Looking for creative ways for your children to express their gratitude to others? Showing gratitude is a great way for us to show others God’s love and ours. Your children can verbalize their appreciation or write a note, but sometimes it’s fun to get a little creative when you thank someone.
The next time your children want to show someone their appreciation, try having fun with one of these ideas:
After “dada” and “mama”, my daughter’s first two words were “peas” and “tanks”. We believed it was important to teach our daughter to be polite, considerate and appreciative as early as we possibly could. Fast forward sixteen years later and our daughter has become the polite, considerate, gracious young woman we hoped to raise. She will fight to the bitter end for God and what she believes is right, but her spirit is gracious.
Why was it so important to us that she be taught to be grateful? The Bible mentions the word “thanks” dozens of times. Almost all of them have the word “give” before it, as in “give thanks.” It only makes sense God as the Creator, would want His creation to be grateful. Not only for being created, but also for all of the other many blessings God provides for us on a regular basis.
Have you ever attempted to go through a store door with your arms overflowing with a baby, your diaper bag and several shopping parcels, only to have the person in front of you let the door shut in your face? Ever been sick and tried to sleep when suddenly it sounds like the circus has come to your living room?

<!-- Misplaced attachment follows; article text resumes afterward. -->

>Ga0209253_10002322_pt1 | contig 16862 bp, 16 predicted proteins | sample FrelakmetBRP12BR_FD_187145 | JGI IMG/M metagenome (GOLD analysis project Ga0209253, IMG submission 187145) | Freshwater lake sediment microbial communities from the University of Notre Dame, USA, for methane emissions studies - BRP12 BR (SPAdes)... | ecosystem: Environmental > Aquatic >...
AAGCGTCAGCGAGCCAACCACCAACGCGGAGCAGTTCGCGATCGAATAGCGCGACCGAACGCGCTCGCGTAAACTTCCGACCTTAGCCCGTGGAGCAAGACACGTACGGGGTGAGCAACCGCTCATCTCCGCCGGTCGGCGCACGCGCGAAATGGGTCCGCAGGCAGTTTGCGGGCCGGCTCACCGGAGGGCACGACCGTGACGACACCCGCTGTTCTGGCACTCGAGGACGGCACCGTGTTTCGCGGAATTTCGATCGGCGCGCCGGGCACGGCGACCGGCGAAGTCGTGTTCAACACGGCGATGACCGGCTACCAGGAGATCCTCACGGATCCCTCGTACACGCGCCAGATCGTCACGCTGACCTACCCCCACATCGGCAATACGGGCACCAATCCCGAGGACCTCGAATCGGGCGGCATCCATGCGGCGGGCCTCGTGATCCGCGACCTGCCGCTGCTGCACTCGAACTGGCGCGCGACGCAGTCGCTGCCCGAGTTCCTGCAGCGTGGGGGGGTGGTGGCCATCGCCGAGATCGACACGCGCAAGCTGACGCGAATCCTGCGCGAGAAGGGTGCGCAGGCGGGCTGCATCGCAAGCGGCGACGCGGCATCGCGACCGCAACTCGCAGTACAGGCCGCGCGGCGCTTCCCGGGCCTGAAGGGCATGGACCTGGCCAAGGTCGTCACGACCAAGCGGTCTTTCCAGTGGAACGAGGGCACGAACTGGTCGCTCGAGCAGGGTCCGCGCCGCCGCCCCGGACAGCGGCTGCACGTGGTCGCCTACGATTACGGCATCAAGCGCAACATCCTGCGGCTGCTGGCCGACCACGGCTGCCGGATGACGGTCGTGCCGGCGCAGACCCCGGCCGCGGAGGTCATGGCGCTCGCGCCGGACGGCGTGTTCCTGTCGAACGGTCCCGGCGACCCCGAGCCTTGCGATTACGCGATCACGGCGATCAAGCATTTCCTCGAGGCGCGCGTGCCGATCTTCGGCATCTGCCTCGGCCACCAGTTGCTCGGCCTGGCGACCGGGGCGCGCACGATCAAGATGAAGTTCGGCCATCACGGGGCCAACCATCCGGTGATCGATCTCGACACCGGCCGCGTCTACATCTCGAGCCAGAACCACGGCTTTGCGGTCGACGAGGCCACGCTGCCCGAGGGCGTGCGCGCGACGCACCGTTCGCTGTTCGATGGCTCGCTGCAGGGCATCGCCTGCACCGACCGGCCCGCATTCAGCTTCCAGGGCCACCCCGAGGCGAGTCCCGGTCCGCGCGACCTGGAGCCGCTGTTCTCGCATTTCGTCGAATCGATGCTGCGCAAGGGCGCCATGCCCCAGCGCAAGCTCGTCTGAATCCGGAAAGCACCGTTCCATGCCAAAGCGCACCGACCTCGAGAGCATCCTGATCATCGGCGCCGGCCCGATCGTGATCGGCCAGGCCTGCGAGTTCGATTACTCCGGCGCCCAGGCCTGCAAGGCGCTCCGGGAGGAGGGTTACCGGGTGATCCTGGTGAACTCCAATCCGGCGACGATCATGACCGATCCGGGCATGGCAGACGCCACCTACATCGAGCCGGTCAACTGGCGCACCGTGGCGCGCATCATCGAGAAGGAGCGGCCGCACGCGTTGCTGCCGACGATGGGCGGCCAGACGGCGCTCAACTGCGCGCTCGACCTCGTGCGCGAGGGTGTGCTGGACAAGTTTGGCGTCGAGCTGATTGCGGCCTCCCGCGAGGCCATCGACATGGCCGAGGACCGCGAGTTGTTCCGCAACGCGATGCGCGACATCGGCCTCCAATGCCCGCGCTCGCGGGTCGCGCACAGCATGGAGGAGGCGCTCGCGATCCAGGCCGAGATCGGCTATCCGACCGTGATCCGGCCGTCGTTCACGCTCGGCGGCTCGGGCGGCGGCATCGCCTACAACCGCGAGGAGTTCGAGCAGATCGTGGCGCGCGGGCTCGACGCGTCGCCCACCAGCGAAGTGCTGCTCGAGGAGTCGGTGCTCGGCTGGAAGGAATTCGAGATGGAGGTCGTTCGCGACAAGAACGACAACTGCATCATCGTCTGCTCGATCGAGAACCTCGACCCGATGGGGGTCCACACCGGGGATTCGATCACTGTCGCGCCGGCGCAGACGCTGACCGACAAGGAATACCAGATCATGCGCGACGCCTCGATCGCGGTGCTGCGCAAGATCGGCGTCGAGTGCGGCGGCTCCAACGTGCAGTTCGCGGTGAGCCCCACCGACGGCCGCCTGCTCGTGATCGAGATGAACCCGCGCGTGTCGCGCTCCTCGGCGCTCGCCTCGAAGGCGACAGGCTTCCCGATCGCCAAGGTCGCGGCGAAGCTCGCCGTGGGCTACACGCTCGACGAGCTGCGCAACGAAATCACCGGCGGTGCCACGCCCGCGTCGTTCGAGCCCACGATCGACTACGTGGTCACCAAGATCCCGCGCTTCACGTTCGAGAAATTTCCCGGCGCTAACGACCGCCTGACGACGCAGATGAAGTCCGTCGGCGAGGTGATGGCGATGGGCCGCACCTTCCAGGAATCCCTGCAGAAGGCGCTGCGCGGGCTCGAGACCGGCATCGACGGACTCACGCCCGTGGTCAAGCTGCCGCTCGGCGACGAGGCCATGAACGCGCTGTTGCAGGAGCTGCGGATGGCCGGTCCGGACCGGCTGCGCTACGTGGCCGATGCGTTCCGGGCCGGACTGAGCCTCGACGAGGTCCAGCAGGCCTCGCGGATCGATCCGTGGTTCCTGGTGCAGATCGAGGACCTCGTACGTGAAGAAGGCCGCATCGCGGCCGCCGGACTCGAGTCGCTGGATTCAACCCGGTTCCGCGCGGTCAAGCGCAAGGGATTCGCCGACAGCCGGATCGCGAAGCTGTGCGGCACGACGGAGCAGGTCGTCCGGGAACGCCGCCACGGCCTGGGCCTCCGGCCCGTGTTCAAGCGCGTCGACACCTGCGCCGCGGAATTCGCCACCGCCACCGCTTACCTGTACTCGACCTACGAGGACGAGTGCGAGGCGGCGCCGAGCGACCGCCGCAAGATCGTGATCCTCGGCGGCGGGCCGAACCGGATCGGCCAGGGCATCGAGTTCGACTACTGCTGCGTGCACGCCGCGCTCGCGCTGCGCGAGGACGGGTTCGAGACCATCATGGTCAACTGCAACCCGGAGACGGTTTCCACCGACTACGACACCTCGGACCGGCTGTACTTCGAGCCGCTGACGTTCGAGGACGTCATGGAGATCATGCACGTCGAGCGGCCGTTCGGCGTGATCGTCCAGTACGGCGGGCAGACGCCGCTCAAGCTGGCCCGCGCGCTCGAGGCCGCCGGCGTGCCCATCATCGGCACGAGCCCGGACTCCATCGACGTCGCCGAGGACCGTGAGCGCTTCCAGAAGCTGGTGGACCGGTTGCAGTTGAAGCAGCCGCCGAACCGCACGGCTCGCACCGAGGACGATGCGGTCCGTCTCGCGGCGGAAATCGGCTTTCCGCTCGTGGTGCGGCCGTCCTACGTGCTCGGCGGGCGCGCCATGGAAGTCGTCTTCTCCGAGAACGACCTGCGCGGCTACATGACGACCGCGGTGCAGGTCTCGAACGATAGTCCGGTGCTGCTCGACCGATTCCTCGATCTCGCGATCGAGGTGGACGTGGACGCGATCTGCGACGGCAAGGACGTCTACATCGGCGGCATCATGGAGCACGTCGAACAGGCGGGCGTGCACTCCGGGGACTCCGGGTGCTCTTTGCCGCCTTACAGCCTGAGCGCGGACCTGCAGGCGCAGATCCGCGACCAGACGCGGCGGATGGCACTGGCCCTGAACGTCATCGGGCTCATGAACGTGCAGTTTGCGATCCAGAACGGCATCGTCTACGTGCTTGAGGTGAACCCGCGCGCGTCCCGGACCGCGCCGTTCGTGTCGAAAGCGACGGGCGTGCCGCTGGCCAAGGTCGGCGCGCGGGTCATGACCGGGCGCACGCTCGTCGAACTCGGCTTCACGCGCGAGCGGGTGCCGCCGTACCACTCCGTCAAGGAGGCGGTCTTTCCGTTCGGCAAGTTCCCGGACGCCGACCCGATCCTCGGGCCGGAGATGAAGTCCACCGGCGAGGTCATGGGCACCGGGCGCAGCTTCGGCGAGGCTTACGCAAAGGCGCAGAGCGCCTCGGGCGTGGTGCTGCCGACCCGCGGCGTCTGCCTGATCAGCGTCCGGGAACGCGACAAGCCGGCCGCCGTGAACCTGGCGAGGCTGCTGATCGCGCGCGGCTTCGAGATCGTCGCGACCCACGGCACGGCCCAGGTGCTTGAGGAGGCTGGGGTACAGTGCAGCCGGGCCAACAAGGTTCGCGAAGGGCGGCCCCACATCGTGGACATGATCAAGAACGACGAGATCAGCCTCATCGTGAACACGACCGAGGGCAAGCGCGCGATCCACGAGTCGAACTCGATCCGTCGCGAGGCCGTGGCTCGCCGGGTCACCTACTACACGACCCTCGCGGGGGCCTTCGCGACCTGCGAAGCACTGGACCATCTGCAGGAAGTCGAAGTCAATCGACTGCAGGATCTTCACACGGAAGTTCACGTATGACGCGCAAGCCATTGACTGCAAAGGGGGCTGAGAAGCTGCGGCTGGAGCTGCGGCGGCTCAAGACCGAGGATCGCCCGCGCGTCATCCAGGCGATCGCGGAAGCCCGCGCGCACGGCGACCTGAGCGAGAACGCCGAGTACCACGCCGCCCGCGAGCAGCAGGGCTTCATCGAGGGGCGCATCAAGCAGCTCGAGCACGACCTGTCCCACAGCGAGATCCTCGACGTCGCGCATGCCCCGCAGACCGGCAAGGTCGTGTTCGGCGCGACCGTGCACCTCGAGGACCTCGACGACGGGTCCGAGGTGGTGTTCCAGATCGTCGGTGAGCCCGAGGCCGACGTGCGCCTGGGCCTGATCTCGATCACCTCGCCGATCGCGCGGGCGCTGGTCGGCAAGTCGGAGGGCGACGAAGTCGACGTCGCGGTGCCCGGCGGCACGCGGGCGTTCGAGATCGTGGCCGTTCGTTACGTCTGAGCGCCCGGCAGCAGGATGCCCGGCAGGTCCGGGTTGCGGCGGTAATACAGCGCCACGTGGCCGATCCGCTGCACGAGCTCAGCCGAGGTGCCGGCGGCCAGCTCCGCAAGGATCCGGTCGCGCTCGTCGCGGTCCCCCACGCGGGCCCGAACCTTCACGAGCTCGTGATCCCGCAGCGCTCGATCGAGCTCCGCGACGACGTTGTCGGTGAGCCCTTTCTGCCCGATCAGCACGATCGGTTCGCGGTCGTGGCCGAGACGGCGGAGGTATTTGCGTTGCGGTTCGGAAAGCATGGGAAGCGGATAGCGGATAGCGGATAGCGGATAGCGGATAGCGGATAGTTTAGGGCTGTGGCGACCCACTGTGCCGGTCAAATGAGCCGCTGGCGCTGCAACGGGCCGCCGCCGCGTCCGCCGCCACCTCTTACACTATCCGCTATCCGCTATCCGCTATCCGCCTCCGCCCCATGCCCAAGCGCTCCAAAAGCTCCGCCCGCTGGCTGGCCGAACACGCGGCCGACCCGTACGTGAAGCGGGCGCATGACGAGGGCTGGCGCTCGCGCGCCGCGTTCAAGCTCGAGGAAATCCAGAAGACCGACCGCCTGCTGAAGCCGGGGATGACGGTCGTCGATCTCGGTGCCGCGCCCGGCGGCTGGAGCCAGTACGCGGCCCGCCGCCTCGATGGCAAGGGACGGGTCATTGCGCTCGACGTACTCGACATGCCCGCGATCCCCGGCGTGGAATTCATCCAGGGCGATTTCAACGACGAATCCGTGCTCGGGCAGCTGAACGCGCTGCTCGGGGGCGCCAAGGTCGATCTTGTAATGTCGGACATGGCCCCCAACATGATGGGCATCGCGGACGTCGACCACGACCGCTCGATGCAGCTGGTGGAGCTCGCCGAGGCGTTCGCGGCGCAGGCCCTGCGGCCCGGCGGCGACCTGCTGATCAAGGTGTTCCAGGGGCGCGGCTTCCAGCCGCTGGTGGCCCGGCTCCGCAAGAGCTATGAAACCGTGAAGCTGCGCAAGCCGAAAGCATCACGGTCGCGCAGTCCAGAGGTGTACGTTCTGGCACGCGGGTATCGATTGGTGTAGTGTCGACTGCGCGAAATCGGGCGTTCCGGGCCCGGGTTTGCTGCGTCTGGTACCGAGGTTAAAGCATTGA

Putting someone else’s interests before your own is not just good manners, it is consideration. In fact the Apostle Paul writes, “Do nothing out of selfish ambition or vain conceit. Rather in humility, value others above yourself.” (Philippians 2:3 NIV)
Being considerate of others is tough. Satan makes sure we understand how annoying it will be to put the interests of the other person before our own. And the payback is minimal at best (Satan would continue.). There are no “Considerate Person of the Year” awards. People will rarely jump up and down because you were considerate. There are no ticker tape parades for considerate people.
Recently, I was privileged to hear Malcolm Gladwell speak about his new book, David and Goliath: Underdogs, Misfits, and the Art of Battling Giants. (I admit, everyone in the audience got a free copy of the book after his speech, but it doesn’t change my opinion of the book!) Now, I have heard the story of David and Goliath so many times, I feel like I may know them personally. Mr. Gladwell shared some insight into the story though, I had never heard before.
After doing some extensive research into battle tactics and weaponry of the time and the potential health issues of Goliath, Mr. Gladwell came to an interesting conclusion. David wasn’t as much of an underdog as we portray him, but that does not lessen God’s role in the story or our dependence on God. Rather it demonstrates how God can equip us to slay our “giants” by giving us talents and opportunities that make these supposed giants not so giant after all.
My family is always amazed at some of the movies our daughter’s friends have been allowed to watch. From pre-school on, some of these children have been regularly exposed to movies rated “PG”, “PG-13” and even some “R” rated movies. The parents are either unconcerned or exposed the child to the movie themselves.
The conversations I have with some of these parents intrigue me. The parent begins talking about a disturbing movie they just watched with their young child in the room. The conversation switches topics and usually within ten minutes, the same parent is expressing concern and wonderment about their child, who is “suddenly” having a lot of nightmares or acting out in other ways.
I know many of these same parents believe our family is over-reacting to movies with mature themes or more adult ratings. We are viewed by many as naive or over-protective. So, out of fairness, I reviewed the academic research on children and how their behaviors are affected by what they view. I expected to find mixed study results, as often happens when various studies focus on a particular topic.